Seeing is believing: a client-centric specification of database isolation

Seeing is believing: a client-centric specification of database isolation, Crooks et al., PODC’17.

Last week we looked at Elle, which detects isolation anomalies by setting things up so that the inner workings of the database, in the form of the direct serialization graph (DSG), can be externally recovered. Today’s paper choice, ‘Seeing is believing’ also deals with the externally observable effects of a database, in this case the return values of read operations, but instead of doing this in order to detect isolation anomalies, Crooks et al. use this perspective to create new definitions of isolation levels.

It’s one of those ideas, that once it’s pointed out to you seems incredibly obvious (a hallmark of a great idea!). Isolation guarantees are a promise that a database makes to its clients. We should therefore define them in terms of effects visible to clients – as part of the specification of the external interface offered by the database. How the database internally fulfils that contract is of no concern to the client, so long as it does. And yet, until Crooks all the definitions, including Adya’s, have been based on implementation concerns!

In theory defining isolation levels in terms of what the database does on the inside should at least be helpful to database developers – although as we’ll see in actual fact it can be over-constraining – but it leaves the much larger number of database users with a harder task to figure out what that means in terms of the effects visible to their applications.

This paper introduces the first state-based formalization of isolation guarantees. Our approach is premised on a single observation: applications view storage systems as black-boxes that transition through a series of states, a subset of which are observed by applications.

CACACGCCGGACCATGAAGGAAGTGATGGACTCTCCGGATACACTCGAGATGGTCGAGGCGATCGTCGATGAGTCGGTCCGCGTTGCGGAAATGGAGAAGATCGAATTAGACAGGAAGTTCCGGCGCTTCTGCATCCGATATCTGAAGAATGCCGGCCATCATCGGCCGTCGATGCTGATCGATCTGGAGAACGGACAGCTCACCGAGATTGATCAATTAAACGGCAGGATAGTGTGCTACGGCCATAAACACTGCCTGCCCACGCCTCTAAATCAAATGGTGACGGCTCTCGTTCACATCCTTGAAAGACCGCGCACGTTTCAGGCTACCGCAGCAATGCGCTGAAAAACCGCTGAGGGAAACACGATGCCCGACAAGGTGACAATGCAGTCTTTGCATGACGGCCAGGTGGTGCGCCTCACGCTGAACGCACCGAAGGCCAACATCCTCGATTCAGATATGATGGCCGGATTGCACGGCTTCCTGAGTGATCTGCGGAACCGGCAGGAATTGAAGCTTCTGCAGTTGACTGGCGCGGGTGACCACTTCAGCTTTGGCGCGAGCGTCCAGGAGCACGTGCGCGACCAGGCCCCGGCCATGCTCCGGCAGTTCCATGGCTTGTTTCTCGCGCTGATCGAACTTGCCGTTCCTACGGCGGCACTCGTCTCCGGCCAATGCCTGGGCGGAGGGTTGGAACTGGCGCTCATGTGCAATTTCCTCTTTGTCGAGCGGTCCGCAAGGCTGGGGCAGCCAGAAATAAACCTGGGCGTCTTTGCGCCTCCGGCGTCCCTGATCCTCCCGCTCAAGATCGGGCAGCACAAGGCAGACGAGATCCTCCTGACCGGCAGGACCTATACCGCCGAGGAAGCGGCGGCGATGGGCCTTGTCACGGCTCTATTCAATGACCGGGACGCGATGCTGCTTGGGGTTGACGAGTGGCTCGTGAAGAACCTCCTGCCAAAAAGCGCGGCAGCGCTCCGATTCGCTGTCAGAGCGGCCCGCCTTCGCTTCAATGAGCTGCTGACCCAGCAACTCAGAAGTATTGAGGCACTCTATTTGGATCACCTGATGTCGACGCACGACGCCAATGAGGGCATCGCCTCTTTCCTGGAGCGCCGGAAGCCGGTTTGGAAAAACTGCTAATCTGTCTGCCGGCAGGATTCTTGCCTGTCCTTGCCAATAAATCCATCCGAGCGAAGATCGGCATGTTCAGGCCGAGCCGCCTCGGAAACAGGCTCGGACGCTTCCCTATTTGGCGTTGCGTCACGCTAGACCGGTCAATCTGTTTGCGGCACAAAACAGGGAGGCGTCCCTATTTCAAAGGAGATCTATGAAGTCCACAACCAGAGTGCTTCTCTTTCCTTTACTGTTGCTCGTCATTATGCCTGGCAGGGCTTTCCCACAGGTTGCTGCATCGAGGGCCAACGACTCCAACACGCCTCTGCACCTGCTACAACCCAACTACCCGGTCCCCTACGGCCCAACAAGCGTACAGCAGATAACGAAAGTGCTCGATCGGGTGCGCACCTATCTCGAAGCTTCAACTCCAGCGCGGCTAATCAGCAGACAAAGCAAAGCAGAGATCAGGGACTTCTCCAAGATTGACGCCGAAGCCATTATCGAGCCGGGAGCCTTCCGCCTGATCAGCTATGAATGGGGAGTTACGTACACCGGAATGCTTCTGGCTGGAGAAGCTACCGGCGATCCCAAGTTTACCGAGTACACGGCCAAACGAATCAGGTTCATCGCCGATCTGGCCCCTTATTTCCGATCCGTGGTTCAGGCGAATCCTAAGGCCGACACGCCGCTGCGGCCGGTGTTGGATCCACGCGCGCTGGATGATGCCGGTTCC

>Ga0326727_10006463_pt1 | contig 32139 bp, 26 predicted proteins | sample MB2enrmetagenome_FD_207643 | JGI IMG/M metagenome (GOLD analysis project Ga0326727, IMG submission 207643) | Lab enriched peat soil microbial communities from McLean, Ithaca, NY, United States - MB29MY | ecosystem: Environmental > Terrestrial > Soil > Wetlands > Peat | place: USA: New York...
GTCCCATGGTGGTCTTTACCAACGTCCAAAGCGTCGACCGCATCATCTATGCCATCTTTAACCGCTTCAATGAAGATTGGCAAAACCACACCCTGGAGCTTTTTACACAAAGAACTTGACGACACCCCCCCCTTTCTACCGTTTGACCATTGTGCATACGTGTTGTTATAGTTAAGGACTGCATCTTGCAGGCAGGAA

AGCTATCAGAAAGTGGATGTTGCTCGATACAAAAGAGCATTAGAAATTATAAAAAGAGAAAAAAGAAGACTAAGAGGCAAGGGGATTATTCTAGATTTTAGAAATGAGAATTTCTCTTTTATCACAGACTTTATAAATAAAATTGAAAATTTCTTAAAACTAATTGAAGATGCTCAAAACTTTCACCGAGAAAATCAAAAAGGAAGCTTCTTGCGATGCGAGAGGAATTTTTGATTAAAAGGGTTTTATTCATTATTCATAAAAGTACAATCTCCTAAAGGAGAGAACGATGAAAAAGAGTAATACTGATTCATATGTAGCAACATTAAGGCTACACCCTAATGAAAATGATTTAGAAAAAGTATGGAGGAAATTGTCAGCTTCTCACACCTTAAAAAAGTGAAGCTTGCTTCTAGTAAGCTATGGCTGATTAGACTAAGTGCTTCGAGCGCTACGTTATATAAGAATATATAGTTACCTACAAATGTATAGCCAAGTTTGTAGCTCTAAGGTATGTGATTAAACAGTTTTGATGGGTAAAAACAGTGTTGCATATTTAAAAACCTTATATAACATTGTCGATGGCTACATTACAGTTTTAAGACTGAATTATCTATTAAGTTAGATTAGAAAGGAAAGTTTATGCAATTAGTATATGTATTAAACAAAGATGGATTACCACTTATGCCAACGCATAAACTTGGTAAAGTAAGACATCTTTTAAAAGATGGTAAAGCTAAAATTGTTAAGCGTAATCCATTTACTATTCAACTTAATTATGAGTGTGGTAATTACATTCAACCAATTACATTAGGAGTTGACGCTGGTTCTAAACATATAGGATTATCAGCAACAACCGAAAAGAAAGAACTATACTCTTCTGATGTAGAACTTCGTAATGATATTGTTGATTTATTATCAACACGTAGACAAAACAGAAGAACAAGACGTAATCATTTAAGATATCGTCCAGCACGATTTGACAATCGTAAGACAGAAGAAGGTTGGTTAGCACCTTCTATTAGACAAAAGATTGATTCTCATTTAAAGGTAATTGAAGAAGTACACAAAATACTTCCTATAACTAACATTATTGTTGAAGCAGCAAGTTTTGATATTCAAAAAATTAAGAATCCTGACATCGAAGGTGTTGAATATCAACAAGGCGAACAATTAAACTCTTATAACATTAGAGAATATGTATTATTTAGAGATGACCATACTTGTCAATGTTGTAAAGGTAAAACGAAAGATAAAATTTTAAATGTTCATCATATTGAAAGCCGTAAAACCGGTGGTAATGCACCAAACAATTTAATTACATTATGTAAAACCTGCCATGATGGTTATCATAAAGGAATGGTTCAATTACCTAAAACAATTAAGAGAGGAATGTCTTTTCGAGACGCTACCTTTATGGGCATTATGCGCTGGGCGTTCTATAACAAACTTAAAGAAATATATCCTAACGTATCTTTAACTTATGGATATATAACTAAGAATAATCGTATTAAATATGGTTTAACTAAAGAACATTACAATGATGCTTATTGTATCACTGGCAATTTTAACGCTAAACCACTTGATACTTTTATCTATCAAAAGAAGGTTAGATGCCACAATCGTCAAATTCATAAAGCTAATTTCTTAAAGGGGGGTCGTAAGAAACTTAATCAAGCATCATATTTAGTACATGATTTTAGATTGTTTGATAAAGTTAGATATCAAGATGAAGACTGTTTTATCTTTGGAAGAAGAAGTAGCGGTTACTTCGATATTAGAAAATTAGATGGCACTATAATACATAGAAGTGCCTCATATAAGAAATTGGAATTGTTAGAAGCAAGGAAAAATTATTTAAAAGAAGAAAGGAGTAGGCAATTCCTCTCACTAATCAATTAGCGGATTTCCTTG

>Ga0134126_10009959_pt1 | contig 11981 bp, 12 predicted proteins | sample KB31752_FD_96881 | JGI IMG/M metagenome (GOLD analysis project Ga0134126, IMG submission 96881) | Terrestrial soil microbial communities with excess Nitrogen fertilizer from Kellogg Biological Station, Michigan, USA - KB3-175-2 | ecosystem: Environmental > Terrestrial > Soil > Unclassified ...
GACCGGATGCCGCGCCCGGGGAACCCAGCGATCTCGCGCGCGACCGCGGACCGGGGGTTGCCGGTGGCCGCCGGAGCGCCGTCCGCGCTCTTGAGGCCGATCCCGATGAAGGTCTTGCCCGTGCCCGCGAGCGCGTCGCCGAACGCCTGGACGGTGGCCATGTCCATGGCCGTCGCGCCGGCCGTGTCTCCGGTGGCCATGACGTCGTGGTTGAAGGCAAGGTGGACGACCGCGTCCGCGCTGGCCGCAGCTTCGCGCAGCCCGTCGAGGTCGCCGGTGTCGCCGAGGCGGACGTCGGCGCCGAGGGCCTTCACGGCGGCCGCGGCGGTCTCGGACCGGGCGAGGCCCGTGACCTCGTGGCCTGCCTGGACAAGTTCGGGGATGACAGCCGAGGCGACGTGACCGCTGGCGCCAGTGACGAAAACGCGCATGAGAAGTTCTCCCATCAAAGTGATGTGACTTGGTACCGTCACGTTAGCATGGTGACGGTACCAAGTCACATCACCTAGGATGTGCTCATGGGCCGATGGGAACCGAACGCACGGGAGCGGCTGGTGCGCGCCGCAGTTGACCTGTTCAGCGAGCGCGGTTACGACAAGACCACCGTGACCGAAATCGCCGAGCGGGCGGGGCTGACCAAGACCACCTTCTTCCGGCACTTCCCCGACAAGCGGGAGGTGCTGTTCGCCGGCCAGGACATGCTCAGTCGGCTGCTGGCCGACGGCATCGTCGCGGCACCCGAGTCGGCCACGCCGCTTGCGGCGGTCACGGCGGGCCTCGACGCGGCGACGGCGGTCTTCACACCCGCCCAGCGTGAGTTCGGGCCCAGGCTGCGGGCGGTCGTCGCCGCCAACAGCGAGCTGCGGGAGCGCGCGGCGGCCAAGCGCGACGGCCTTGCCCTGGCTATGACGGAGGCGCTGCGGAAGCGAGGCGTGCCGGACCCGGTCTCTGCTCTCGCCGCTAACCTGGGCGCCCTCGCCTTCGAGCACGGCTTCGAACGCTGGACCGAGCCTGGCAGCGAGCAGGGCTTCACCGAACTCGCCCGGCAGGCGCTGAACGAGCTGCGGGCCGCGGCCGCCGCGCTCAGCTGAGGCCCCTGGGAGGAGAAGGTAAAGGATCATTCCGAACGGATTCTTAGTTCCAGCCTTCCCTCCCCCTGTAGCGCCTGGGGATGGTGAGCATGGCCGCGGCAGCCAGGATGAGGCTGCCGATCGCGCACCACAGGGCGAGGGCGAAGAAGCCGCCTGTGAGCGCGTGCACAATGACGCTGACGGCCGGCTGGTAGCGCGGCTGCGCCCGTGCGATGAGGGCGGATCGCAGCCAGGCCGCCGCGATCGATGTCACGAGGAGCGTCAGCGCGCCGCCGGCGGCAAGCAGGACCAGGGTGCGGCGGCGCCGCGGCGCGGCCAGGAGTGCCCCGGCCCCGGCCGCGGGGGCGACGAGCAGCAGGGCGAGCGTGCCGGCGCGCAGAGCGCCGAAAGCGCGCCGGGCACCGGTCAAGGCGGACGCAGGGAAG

With isolation levels defined in terms of observable states, it becomes immediately clear to application developers what states their applications may observe, and it gives the implementors of storage systems maximum freedom in terms of how they meet the required external guarantees. In case you need any further motivation to dig in, in a panel at the Papers-we-love mini-conference earlier this month, this paper was nominated by Joe Hellerstein as a hidden gem deserving of wide visibility.

A motivating example

I’m going to jump ahead in the paper and start with a motivating example. Alice and Bob are joint owners of linked checking and savings accounts at a bank. The bank allows withdrawals from either account, so long as the combined balance remains positive. A withdrawal transaction is given an account and an amount, checks that the combined balance is sufficient to cover the withdrawal, and then debits the specified account by the specified amount.

Is this system safe (will the application invariants be broken) under snapshot isolation? The classic DSG-based definition of snapshot isolation is that it “disallows all cycles consisting of write-write and write-read dependencies and a single anti-dependency.” I’ll wait…

It might be helpful to know that snapshot isolation permits write-skew, and that write skew anomalies are possible when there are integrity constraints between two or more data items.

But it’s even easier with a state-based definition of snapshot isolation (SI). SI requires all operations in a transaction $T$ read from the same complete database state $S$ (the snapshot from which SI gets its name), and that $S$ precedes the transaction execution. But it does not require that the snapshot state be the most recent database state, and other transactions whose effects $T$ will not observe may have taken place in-between the snapshot state and the time that $T$ commits, so long as they don’t write to keys that $T$ also writes to. This matches the intuitive definition of snapshot isolation most people have. So now we can see that two withdrawal transactions could both start from the same snapshot state, in which e.g. the checking and savings account both have a balance of 30. $T_1$ checks that checking + savings has a balance greater than 40, and withdraws 40 from the checking account. $T_2$ checks that checking + savings has a balance greater than 40, and withdraws 40 from the savings account. But once both transactions have committed, the balance is negative and the application invariant has been violated!

Defining isolation levels in terms of state